var length = 20 ;
var width = 10 ;
var area = length * width;
document.write(" Area of rectangle is ", area);


var length = 20 ;
var width = 10 ;
area = length * width;
document.write(" Area of rectangle is ", area);


We can create a variable with a var statement

var length = 20;

We can however create a variable name without a var statement

length = 20;

The variable name is on the left side of the expression and the value you want to assign to the
variable is on the right.

Let us now take a look at the operators. Look the following line in the above example

area = length * breadth ;

The * is a multiplication operator. You should also note that = is a assignment operator. The
purpose of the assignment operator is to "assign" the value. The value on the right of the =
operator is assigned the to variable on the left of the = operator.

Arithmetic and Assignment Operators


We will start this chapter wil the simple example below that shows the five arithmetic

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operators.

Addition +
Subtraction -
Multiplication *
Division /
Modulus %

<html>
<body>
<script type="text/javascript">
<!--
/*
******************************************************************
Example Addition, Subtraction, multiplication operators
******************************************************************
*/
var x = 20 ;
var y = 10 ;

//Addition
p = x + y;
document.write(" x + y is ", p);
document.write("<br />");
//Subtraction
q = x - y;
document.write(" x - y is ", q);
document.write("<br />");
//Multiplication
r = x * y;
document.write(" x * y is ", r);
document.write("<br />");
//Division
s = x / y;
document.write(" x / y is ", s);
document.write("<br />");
//Modulus
x = 10 ;
y=6;
z = x % y;
document.write(" x % y is ", z);
document.write("<br />");
//-->
</script>
</body>
</html>



If you "run" the above javascript code you should see the following output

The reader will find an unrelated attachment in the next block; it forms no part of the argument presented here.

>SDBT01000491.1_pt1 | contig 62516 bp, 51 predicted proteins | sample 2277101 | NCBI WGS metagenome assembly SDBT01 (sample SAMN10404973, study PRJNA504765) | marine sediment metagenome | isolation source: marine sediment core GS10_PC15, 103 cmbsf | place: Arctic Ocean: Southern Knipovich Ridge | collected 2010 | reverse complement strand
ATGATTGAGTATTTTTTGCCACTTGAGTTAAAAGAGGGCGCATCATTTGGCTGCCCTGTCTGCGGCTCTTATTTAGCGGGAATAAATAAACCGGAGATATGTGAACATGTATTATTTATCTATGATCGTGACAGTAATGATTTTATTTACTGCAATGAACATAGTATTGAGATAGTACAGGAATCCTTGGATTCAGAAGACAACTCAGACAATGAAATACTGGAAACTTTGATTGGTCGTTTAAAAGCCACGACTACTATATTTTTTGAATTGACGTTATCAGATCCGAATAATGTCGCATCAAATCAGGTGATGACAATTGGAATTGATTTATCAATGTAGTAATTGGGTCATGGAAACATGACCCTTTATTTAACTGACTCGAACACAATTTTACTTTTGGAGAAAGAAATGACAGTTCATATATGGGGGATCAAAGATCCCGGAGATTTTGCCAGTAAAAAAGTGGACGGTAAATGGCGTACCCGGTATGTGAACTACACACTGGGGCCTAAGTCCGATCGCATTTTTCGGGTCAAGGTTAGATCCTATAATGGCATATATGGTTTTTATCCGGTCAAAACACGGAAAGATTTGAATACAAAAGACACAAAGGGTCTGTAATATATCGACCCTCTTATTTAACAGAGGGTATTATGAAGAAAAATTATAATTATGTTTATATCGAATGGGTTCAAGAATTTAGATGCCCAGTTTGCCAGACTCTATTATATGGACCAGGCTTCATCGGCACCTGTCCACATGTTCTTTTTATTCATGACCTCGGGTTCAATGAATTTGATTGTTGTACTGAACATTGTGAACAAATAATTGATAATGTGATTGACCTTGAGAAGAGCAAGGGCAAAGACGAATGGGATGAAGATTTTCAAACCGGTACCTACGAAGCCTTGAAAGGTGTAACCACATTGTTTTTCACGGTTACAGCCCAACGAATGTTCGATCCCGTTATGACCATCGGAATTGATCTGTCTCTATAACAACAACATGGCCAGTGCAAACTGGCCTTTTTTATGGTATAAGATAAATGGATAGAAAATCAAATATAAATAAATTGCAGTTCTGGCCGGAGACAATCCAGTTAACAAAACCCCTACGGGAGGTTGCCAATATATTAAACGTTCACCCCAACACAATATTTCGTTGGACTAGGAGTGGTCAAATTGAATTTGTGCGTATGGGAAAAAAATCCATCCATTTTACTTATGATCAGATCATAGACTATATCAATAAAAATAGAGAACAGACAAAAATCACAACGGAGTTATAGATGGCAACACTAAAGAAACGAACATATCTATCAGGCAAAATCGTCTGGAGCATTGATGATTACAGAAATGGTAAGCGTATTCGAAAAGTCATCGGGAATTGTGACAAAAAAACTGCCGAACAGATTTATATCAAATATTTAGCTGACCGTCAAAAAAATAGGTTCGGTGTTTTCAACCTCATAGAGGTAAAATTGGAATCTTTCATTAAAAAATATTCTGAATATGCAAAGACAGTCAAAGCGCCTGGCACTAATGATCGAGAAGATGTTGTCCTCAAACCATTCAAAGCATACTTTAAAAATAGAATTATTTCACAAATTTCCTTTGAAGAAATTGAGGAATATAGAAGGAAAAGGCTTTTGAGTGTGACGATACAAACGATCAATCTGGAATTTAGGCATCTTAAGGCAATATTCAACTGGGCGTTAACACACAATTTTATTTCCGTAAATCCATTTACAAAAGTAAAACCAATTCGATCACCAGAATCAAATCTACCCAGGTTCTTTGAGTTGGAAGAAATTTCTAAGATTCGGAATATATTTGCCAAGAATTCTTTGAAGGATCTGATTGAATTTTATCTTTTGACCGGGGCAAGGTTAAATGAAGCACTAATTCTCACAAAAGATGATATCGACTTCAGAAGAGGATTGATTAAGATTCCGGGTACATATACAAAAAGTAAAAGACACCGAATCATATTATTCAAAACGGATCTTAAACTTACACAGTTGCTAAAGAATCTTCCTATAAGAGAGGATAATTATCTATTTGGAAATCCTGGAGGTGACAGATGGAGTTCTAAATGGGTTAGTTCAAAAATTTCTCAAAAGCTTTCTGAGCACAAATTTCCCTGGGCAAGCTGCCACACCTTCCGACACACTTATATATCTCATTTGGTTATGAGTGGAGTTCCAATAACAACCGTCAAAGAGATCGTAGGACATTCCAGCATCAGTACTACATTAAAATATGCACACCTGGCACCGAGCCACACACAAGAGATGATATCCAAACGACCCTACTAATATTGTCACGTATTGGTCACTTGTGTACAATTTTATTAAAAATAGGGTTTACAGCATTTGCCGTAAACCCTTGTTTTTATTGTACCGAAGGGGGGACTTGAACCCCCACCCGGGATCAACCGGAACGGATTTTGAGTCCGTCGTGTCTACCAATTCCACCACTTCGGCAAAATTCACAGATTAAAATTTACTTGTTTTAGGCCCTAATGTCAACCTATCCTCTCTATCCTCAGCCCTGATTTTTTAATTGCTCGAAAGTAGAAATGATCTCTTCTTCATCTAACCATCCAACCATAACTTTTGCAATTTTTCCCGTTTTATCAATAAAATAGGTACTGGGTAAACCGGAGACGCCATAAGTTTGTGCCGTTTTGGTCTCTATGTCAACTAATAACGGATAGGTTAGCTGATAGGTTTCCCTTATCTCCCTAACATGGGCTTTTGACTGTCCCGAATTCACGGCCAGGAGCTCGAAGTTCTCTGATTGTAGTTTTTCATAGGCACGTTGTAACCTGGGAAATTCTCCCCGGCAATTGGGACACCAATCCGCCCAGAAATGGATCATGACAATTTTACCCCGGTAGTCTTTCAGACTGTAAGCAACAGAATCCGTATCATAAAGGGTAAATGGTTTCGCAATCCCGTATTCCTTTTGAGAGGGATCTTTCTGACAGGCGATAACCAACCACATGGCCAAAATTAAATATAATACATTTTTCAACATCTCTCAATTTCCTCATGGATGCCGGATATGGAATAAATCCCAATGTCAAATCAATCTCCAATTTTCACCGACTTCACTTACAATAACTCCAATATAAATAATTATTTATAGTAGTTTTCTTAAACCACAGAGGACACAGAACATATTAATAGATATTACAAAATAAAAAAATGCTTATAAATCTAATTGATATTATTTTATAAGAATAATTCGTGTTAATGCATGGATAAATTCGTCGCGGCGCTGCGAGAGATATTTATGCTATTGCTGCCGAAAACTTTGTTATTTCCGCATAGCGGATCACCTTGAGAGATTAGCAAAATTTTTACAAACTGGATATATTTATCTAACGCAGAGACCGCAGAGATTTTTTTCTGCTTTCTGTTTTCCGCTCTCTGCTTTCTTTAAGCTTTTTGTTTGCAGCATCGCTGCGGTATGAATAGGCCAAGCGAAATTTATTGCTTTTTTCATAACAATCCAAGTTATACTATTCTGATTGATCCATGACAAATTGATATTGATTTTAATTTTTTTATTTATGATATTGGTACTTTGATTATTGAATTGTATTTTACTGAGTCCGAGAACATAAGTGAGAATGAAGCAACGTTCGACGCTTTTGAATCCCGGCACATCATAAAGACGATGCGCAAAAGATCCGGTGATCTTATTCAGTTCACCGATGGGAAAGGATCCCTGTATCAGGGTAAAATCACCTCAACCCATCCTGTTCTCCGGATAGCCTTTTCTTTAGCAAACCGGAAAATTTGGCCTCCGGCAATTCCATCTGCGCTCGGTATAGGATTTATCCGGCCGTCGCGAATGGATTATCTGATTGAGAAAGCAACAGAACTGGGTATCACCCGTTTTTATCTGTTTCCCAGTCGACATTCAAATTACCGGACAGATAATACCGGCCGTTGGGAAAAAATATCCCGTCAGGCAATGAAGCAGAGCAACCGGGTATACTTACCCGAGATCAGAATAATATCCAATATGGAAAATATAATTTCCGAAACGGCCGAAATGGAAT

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x + y is 30
x - y is 10
x * y is 200
x / y is 2
x % y is 4

You can try to experiment it online at the following link ( opens in a new window).

Javascript Arithmetic Operator Example

This was expected. The Modulus operator % gives the remainder. So 5 % 2 is 1, 10 % 8 is 2
and 10 % 2 is 0.

Increment and decrement operators



Increment and decrement operators and increase values by 1. Historically, they bear
similarity to C language. The example below should clarify it

<html>
<body>
<script type="text/javascript">
<!--
/*
********************************************************
Example Increment and Decrement operators
********************************************************
*/
var x = 20 ;
var y = 10 ;

//Increment
x++;
document.write(" x++ is ", x);
document.write("<br />");
//Decrement
y--;
document.write("y-- is ", y);
//-->
</script>
</body>
</html>



This gives out the following result

x++ is 21

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y-- is 9

Try this example at the following link ( opens in a new window).

Javascript Increment and decrement Operator Example

Assignment operators


We have already seen one assignment operator "=" . The table below lists out these
assignment operators.

Operator Example                       Is equivalent to
=        x=y                           x=y
+=       x+=y                          x=x+y
-=       x-=y                          x=x-y
*=       x*=y                          x=x*y
/=       x/=y                          x=x/y
%=       x%=y                          x=x%y


Given below is an example that uses these arithmetic operators.

<html>
<body>
<script type="text/javascript">
<!--
/*
********************************************************
Example Assignment operators
********************************************************
*/
var x = 20 ;
var y = 10 ;

// x+=y is equivalent to x = x-y
x+=y;
document.write(" x+=y is ",x );
document.write("<br />");
x = 20;
y = 10;
x-=y;
// x-=y is equivalent to x = x-y
document.write("x-=y is ", x);
document.write("<br />");
x = 20;
y = 10;
x*=y;

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// x*=y is equivalent to x = x*y
document.write("x*=y is ", x);
document.write("<br />");
x = 20;
y = 10;
x/=y;
// x/=y is equivalent to x = x/y

document.write("x/=y is ", x);
document.write("<br />");
x = 20;
y = 10;
x%=y;
// x%=y is equivalent to x = x%y
document.write("x%=y is ", X);
document.write("<br />");

//-->
</script>
</body>
</html>



This gives out the following result

x+=y is 30
x-=y is 10
x*=y is 200
x/=y is 2
x%=y is 0


The assignment operator x+=y looks confusing at first. You may prefer use x=x+y if you feel
comfirtable. But the programming community is notorious for brevity. So you will always
find examples and scripts that uses x+=y more often than not. An easy way to remember is
the x=+y is not valid. You can remember it like this
x = +y will assign +y to x which is not we wanted. So the other one x+=y obviously looks
coorect.

Try this example at the following link ( opens in a new window).

Javascript Assignment Operator Example

Comparison Operators and if else


Comparison operators are used for comparing the value of the variables. In conjunction with if and